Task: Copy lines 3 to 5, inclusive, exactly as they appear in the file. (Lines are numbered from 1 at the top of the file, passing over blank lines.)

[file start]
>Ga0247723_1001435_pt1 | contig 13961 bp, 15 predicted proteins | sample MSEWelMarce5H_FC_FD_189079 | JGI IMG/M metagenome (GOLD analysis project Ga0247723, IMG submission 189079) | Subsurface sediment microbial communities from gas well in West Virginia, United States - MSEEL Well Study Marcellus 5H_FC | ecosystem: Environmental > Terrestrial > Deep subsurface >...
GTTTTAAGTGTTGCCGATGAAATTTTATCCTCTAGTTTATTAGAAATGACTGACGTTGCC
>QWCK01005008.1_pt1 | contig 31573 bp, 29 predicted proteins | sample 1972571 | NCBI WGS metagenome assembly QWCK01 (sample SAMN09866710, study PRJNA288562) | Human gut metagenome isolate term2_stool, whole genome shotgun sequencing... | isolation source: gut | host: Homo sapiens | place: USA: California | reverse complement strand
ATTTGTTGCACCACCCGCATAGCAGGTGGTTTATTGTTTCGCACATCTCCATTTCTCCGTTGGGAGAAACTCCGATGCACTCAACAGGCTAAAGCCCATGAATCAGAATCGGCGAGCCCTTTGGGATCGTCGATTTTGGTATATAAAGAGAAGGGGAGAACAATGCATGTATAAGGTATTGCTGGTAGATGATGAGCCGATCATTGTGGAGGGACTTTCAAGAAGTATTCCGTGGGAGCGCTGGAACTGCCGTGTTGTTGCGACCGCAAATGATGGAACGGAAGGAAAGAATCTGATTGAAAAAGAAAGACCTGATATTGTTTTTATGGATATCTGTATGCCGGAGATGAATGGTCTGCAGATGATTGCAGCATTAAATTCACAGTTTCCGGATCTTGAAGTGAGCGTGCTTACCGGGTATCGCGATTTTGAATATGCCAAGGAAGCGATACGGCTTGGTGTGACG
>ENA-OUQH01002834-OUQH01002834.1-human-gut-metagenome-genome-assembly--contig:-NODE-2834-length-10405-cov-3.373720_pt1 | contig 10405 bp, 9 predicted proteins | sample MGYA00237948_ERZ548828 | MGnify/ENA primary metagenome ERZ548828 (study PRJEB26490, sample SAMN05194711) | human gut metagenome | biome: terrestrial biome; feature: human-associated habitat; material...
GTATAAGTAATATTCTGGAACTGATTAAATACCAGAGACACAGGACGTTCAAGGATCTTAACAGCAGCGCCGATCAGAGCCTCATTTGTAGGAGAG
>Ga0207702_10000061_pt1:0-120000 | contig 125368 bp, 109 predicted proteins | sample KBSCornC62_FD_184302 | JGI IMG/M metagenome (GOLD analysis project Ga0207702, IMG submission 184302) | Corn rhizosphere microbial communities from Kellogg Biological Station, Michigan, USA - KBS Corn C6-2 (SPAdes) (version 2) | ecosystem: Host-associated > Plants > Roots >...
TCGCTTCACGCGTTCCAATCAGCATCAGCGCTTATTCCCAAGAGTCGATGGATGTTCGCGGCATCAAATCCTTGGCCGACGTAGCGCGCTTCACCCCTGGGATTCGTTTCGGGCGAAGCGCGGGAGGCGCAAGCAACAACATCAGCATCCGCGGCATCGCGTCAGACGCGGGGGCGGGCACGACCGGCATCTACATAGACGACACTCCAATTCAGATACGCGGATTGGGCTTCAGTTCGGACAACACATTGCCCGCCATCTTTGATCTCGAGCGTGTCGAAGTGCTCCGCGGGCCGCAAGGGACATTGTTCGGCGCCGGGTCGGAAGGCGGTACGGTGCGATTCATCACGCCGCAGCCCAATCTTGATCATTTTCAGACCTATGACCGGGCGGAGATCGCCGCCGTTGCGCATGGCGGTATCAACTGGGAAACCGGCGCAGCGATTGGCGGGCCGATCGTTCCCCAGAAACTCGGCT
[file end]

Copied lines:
>QWCK01005008.1_pt1 | contig 31573 bp, 29 predicted proteins | sample 1972571 | NCBI WGS metagenome assembly QWCK01 (sample SAMN09866710, study PRJNA288562) | Human gut metagenome isolate term2_stool, whole genome shotgun sequencing... | isolation source: gut | host: Homo sapiens | place: USA: California | reverse complement strand
ATTTGTTGCACCACCCGCATAGCAGGTGGTTTATTGTTTCGCACATCTCCATTTCTCCGTTGGGAGAAACTCCGATGCACTCAACAGGCTAAAGCCCATGAATCAGAATCGGCGAGCCCTTTGGGATCGTCGATTTTGGTATATAAAGAGAAGGGGAGAACAATGCATGTATAAGGTATTGCTGGTAGATGATGAGCCGATCATTGTGGAGGGACTTTCAAGAAGTATTCCGTGGGAGCGCTGGAACTGCCGTGTTGTTGCGACCGCAAATGATGGAACGGAAGGAAAGAATCTGATTGAAAAAGAAAGACCTGATATTGTTTTTATGGATATCTGTATGCCGGAGATGAATGGTCTGCAGATGATTGCAGCATTAAATTCACAGTTTCCGGATCTTGAAGTGAGCGTGCTTACCGGGTATCGCGATTTTGAATATGCCAAGGAAGCGATACGGCTTGGTGTGACG
>ENA-OUQH01002834-OUQH01002834.1-human-gut-metagenome-genome-assembly--contig:-NODE-2834-length-10405-cov-3.373720_pt1 | contig 10405 bp, 9 predicted proteins | sample MGYA00237948_ERZ548828 | MGnify/ENA primary metagenome ERZ548828 (study PRJEB26490, sample SAMN05194711) | human gut metagenome | biome: terrestrial biome; feature: human-associated habitat; material...